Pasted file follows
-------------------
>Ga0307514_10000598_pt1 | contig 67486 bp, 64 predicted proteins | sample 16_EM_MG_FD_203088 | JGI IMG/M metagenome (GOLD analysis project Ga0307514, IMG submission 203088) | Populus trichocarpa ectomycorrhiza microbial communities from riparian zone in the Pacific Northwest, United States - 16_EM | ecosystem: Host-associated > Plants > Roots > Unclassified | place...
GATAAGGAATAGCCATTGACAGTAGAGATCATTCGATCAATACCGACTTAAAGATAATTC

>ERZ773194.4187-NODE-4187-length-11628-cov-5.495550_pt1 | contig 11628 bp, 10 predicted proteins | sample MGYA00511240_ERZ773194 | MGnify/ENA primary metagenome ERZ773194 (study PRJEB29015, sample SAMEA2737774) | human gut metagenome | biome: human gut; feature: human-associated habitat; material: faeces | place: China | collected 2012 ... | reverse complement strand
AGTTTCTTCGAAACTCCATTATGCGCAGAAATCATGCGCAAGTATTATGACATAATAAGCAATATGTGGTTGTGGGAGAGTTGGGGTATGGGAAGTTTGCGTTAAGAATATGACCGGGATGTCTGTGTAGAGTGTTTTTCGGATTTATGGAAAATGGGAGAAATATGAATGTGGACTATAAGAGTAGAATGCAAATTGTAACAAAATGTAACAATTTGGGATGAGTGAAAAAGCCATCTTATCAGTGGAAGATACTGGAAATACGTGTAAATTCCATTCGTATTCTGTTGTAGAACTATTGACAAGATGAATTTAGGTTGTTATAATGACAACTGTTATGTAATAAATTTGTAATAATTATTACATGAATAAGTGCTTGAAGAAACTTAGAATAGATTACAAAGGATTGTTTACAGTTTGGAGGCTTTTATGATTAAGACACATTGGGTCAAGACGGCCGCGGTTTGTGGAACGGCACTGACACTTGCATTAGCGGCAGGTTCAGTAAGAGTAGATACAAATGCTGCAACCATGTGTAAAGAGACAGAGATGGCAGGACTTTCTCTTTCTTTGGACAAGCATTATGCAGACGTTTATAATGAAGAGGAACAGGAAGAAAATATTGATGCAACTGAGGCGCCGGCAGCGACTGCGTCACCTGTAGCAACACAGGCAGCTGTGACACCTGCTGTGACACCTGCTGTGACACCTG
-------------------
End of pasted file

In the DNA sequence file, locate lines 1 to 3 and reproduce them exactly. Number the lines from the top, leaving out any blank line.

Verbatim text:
>Ga0307514_10000598_pt1 | contig 67486 bp, 64 predicted proteins | sample 16_EM_MG_FD_203088 | JGI IMG/M metagenome (GOLD analysis project Ga0307514, IMG submission 203088) | Populus trichocarpa ectomycorrhiza microbial communities from riparian zone in the Pacific Northwest, United States - 16_EM | ecosystem: Host-associated > Plants > Roots > Unclassified | place...
GATAAGGAATAGCCATTGACAGTAGAGATCATTCGATCAATACCGACTTAAAGATAATTC

>ERZ773194.4187-NODE-4187-length-11628-cov-5.495550_pt1 | contig 11628 bp, 10 predicted proteins | sample MGYA00511240_ERZ773194 | MGnify/ENA primary metagenome ERZ773194 (study PRJEB29015, sample SAMEA2737774) | human gut metagenome | biome: human gut; feature: human-associated habitat; material: faeces | place: China | collected 2012 ... | reverse complement strand